Can you spot a sellout?

Test your integrity quotient against some of the most notable sellouts of recent years.

| November/December 1999

Weíve all got our price, right? So test your integrity quotient against some of the most notable sellouts of recent years. Your response to their actions says more than you think.

1. More than 30 years since their seminal album, The Who Sell Out, Peter Townshend and his pals are finally licensing their music to sell Nissans and computers. A proper reward for the lads' restraint would be:

a. about $500,000 per song
b. about $25,000 per song
c. about $1,200 per song
d. about $3.95 per song
e. a cup of piss and a tour of Stonehenge

2. The great-grandson of impressionist artist Pierre-Auguste Renoir has struck a deal with Canadian Cool Clear Water, Inc., to market a line of Renoir bottled water. If there's any justice in the world, the marketing ploy will earn the young entrepreneur:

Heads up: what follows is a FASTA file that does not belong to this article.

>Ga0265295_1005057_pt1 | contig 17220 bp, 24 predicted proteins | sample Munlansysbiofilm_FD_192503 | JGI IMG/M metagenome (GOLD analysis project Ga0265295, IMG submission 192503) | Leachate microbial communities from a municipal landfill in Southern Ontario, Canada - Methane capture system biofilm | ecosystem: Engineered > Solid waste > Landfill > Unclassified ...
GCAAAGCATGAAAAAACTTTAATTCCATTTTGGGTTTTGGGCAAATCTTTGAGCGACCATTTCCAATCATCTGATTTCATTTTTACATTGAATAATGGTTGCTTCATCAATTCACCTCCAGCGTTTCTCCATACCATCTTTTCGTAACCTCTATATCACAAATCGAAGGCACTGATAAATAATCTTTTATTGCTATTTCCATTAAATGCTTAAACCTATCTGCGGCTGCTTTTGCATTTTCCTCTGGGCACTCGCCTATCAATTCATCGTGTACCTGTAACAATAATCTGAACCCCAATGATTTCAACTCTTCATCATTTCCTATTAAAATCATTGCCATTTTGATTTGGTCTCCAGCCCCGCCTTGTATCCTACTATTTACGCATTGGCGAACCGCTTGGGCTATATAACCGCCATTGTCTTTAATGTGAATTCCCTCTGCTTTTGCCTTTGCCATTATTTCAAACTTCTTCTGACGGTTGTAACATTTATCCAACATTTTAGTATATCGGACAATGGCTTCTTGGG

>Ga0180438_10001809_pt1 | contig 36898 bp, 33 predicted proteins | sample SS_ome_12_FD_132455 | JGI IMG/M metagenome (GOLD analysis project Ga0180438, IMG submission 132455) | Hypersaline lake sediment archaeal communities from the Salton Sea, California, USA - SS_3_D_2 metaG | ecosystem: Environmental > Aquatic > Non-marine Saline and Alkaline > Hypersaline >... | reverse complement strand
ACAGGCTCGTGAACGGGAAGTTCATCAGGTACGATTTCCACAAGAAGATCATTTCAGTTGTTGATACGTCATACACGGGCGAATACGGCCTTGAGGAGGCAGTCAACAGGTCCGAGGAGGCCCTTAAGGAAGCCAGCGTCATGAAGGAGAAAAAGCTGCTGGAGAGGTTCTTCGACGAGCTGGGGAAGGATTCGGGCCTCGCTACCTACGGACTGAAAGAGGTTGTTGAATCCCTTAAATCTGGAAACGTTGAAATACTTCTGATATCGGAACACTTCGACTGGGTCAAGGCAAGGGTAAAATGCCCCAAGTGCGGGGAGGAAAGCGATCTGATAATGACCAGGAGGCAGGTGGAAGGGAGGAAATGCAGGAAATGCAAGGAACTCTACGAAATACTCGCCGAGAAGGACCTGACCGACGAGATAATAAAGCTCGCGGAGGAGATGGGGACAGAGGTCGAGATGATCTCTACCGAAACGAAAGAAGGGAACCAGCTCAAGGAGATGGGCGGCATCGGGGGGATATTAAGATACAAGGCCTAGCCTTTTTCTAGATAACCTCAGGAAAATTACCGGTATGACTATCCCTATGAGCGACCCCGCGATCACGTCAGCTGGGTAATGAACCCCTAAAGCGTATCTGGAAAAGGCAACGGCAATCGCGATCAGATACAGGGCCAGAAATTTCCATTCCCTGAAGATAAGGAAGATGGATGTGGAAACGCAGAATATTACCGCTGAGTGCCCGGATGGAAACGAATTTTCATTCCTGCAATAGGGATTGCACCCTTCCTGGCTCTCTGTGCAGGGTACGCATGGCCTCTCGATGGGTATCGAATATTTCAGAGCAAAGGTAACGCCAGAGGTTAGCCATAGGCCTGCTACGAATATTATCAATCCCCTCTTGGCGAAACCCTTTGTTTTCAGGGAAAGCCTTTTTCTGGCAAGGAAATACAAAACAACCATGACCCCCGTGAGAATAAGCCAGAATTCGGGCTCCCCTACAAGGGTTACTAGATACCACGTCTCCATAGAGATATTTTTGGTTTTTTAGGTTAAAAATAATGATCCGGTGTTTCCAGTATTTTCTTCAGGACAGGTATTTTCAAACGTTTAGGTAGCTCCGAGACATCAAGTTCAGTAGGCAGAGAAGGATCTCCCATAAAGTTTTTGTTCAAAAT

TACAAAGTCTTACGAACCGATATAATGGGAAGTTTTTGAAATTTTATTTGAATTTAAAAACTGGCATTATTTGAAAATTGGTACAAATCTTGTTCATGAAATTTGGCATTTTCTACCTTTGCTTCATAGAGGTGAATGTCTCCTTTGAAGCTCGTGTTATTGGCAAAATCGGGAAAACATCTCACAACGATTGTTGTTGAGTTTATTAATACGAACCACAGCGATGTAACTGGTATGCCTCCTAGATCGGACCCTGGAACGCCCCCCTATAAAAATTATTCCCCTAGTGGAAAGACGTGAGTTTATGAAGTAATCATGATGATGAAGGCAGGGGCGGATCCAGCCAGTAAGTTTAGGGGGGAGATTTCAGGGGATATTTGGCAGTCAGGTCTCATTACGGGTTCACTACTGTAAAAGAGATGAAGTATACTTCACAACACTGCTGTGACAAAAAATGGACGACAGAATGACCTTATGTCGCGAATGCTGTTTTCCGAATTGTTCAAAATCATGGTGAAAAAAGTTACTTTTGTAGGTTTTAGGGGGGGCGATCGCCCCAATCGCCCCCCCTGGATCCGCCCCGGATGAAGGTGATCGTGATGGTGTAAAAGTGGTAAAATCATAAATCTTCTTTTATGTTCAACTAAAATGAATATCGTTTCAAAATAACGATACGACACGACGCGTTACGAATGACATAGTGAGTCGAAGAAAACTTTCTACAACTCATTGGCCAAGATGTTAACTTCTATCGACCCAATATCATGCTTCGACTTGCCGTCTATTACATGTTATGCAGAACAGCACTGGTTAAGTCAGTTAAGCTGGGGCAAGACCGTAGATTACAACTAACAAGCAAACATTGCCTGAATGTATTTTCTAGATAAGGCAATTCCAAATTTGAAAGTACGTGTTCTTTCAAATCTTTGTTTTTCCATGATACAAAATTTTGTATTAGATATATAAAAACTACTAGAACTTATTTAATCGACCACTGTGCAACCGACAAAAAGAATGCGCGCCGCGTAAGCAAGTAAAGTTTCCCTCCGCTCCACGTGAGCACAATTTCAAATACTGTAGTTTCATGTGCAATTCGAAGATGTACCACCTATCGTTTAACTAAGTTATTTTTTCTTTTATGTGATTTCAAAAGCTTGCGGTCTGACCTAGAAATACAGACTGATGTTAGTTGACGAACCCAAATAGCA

a. a payoff in the low seven figures
b. a payoff in the low four figures
c. a regular and intimate acquaintance with the French courts
d. a disturbing uneasiness at family gatherings
e. a sudden and addictive fascination with the work of Leroy Nieman

3. After failing to convince the city fathers (and mothers) to build him a new football stadium, Art Modell in 1996 announced that he would move his Cleveland Browns to Baltimore, which had been without a team since 1984, when the beloved Colts were hijacked to Indianapolis by owner Robert Irsay. Modell got a $300 million stadium, but also should have received:

a. a 30-year rent-free lease,exclusive dibs on all parking and concessions revenue, and permanent seat license income worth something in the neighborhood of $75 million
b. a serviceable NFL quarterback
c. the key to the city
d. a congratulatory visit from former Colts' Hall of Famer Johnny Unitas
e. a congratulatory visit from a group of large, drunken Browns fans